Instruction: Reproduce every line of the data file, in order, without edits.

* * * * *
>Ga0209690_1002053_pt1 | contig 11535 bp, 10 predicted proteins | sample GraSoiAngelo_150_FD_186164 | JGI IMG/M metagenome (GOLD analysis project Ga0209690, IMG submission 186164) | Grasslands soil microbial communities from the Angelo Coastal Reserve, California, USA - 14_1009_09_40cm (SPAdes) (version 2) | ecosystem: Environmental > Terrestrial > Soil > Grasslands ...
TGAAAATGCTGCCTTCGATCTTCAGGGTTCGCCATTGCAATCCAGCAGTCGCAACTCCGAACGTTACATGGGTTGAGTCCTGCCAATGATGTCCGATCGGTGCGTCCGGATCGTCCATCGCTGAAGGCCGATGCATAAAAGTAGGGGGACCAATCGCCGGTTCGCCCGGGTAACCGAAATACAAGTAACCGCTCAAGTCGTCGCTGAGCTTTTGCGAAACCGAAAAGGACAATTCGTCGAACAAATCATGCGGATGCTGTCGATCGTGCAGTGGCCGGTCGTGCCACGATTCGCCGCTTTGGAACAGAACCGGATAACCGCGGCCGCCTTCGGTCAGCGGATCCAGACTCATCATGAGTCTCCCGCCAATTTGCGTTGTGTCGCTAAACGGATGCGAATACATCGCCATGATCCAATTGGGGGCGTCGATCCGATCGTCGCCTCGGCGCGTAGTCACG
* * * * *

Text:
>Ga0209690_1002053_pt1 | contig 11535 bp, 10 predicted proteins | sample GraSoiAngelo_150_FD_186164 | JGI IMG/M metagenome (GOLD analysis project Ga0209690, IMG submission 186164) | Grasslands soil microbial communities from the Angelo Coastal Reserve, California, USA - 14_1009_09_40cm (SPAdes) (version 2) | ecosystem: Environmental > Terrestrial > Soil > Grasslands ...
TGAAAATGCTGCCTTCGATCTTCAGGGTTCGCCATTGCAATCCAGCAGTCGCAACTCCGAACGTTACATGGGTTGAGTCCTGCCAATGATGTCCGATCGGTGCGTCCGGATCGTCCATCGCTGAAGGCCGATGCATAAAAGTAGGGGGACCAATCGCCGGTTCGCCCGGGTAACCGAAATACAAGTAACCGCTCAAGTCGTCGCTGAGCTTTTGCGAAACCGAAAAGGACAATTCGTCGAACAAATCATGCGGATGCTGTCGATCGTGCAGTGGCCGGTCGTGCCACGATTCGCCGCTTTGGAACAGAACCGGATAACCGCGGCCGCCTTCGGTCAGCGGATCCAGACTCATCATGAGTCTCCCGCCAATTTGCGTTGTGTCGCTAAACGGATGCGAATACATCGCCATGATCCAATTGGGGGCGTCGATCCGATCGTCGCCTCGGCGCGTAGTCACG